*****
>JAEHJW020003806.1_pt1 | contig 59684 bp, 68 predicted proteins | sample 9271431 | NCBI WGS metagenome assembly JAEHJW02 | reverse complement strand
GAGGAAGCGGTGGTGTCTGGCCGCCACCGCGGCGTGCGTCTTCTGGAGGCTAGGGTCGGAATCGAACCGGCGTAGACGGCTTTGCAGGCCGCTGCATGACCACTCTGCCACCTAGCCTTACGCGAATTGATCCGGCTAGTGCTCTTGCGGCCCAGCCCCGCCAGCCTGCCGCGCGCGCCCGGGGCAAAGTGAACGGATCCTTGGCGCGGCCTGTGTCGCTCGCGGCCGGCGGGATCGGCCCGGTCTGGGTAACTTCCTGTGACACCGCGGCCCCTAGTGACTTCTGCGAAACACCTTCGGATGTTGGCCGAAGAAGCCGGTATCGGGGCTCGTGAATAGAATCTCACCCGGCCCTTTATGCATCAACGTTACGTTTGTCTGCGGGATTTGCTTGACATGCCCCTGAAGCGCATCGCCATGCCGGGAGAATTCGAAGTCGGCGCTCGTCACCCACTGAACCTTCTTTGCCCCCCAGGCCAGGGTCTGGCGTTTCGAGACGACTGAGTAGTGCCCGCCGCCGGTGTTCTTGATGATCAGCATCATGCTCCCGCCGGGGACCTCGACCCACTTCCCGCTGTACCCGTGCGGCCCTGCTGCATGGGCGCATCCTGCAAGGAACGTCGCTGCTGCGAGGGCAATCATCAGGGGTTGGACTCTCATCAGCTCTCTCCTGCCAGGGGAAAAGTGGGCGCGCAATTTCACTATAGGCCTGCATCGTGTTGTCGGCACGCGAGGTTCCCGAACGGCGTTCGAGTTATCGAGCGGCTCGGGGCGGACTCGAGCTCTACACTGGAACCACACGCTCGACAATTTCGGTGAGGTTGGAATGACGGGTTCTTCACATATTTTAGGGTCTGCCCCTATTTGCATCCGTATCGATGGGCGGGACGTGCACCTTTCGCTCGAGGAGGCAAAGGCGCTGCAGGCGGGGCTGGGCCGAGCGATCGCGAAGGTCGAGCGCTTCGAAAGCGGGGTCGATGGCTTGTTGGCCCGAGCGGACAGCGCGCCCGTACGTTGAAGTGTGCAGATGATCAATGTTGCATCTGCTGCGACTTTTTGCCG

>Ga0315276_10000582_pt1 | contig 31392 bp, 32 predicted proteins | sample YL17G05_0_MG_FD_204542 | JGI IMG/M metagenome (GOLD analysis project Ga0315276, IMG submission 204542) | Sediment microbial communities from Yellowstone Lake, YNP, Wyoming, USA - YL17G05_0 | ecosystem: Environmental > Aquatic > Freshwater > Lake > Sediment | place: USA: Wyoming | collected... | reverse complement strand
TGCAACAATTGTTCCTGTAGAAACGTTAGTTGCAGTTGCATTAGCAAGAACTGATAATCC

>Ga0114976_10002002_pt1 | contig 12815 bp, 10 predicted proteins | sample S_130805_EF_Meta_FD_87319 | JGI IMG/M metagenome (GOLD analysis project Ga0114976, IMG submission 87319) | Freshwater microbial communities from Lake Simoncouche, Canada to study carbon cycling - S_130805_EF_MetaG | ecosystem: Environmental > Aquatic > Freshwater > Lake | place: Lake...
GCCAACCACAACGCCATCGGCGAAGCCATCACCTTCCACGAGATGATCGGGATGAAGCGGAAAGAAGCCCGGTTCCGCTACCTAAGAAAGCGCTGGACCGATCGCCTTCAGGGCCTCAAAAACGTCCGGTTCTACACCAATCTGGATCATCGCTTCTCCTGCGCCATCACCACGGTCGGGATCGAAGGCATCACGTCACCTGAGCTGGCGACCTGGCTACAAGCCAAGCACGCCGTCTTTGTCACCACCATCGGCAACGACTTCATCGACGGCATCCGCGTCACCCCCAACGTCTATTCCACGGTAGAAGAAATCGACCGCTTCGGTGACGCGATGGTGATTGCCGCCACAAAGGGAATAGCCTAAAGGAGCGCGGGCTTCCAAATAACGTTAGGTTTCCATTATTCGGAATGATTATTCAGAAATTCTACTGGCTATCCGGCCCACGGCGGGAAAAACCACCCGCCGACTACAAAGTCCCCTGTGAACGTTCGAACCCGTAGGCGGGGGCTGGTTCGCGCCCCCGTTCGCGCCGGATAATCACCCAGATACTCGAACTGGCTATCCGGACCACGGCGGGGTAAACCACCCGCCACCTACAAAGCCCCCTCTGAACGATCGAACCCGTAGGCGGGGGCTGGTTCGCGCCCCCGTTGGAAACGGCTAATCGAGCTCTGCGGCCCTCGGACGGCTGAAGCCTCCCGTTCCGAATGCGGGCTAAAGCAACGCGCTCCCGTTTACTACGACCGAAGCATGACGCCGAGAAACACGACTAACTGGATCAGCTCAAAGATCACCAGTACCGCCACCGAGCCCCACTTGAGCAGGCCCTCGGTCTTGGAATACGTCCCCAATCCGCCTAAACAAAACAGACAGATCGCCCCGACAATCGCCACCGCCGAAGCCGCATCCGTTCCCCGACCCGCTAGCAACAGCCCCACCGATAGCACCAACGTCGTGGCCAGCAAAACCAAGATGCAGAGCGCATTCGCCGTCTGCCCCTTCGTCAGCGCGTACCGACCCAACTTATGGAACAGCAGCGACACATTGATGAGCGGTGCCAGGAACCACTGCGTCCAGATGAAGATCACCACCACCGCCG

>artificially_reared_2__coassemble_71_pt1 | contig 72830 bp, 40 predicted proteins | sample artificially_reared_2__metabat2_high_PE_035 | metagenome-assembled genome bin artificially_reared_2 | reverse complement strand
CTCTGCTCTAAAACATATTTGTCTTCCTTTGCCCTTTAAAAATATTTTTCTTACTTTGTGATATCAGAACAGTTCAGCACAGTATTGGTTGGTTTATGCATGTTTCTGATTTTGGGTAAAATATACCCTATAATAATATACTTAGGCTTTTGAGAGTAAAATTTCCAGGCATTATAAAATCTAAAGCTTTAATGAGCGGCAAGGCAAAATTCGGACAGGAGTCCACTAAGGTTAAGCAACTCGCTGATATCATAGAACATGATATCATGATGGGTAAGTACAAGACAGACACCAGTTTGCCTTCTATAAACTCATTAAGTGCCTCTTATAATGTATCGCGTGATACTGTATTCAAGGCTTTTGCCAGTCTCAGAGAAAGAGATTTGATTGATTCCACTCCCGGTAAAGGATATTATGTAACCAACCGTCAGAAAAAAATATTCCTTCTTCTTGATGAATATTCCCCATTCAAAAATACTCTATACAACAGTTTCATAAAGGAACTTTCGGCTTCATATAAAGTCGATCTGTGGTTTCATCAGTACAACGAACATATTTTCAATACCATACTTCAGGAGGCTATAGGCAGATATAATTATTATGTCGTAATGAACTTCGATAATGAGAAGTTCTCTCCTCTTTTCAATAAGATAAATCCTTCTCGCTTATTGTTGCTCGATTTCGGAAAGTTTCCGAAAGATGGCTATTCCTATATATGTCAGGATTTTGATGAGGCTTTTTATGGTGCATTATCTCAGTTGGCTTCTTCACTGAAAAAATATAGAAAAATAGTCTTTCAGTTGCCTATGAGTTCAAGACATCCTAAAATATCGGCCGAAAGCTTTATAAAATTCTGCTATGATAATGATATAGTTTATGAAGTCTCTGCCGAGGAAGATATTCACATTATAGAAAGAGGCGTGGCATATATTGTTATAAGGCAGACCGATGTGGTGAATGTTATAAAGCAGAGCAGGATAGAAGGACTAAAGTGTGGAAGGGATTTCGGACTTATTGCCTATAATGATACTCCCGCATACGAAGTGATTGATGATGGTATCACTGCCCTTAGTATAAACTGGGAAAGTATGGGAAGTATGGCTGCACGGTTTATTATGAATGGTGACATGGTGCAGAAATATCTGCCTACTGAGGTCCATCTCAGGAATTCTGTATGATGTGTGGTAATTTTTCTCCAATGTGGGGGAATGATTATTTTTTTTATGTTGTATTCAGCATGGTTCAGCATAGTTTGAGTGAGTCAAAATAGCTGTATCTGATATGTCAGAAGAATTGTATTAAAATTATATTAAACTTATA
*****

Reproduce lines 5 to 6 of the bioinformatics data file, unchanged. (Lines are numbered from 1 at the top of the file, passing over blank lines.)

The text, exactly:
>Ga0114976_10002002_pt1 | contig 12815 bp, 10 predicted proteins | sample S_130805_EF_Meta_FD_87319 | JGI IMG/M metagenome (GOLD analysis project Ga0114976, IMG submission 87319) | Freshwater microbial communities from Lake Simoncouche, Canada to study carbon cycling - S_130805_EF_MetaG | ecosystem: Environmental > Aquatic > Freshwater > Lake | place: Lake...
GCCAACCACAACGCCATCGGCGAAGCCATCACCTTCCACGAGATGATCGGGATGAAGCGGAAAGAAGCCCGGTTCCGCTACCTAAGAAAGCGCTGGACCGATCGCCTTCAGGGCCTCAAAAACGTCCGGTTCTACACCAATCTGGATCATCGCTTCTCCTGCGCCATCACCACGGTCGGGATCGAAGGCATCACGTCACCTGAGCTGGCGACCTGGCTACAAGCCAAGCACGCCGTCTTTGTCACCACCATCGGCAACGACTTCATCGACGGCATCCGCGTCACCCCCAACGTCTATTCCACGGTAGAAGAAATCGACCGCTTCGGTGACGCGATGGTGATTGCCGCCACAAAGGGAATAGCCTAAAGGAGCGCGGGCTTCCAAATAACGTTAGGTTTCCATTATTCGGAATGATTATTCAGAAATTCTACTGGCTATCCGGCCCACGGCGGGAAAAACCACCCGCCGACTACAAAGTCCCCTGTGAACGTTCGAACCCGTAGGCGGGGGCTGGTTCGCGCCCCCGTTCGCGCCGGATAATCACCCAGATACTCGAACTGGCTATCCGGACCACGGCGGGGTAAACCACCCGCCACCTACAAAGCCCCCTCTGAACGATCGAACCCGTAGGCGGGGGCTGGTTCGCGCCCCCGTTGGAAACGGCTAATCGAGCTCTGCGGCCCTCGGACGGCTGAAGCCTCCCGTTCCGAATGCGGGCTAAAGCAACGCGCTCCCGTTTACTACGACCGAAGCATGACGCCGAGAAACACGACTAACTGGATCAGCTCAAAGATCACCAGTACCGCCACCGAGCCCCACTTGAGCAGGCCCTCGGTCTTGGAATACGTCCCCAATCCGCCTAAACAAAACAGACAGATCGCCCCGACAATCGCCACCGCCGAAGCCGCATCCGTTCCCCGACCCGCTAGCAACAGCCCCACCGATAGCACCAACGTCGTGGCCAGCAAAACCAAGATGCAGAGCGCATTCGCCGTCTGCCCCTTCGTCAGCGCGTACCGACCCAACTTATGGAACAGCAGCGACACATTGATGAGCGGTGCCAGGAACCACTGCGTCCAGATGAAGATCACCACCACCGCCG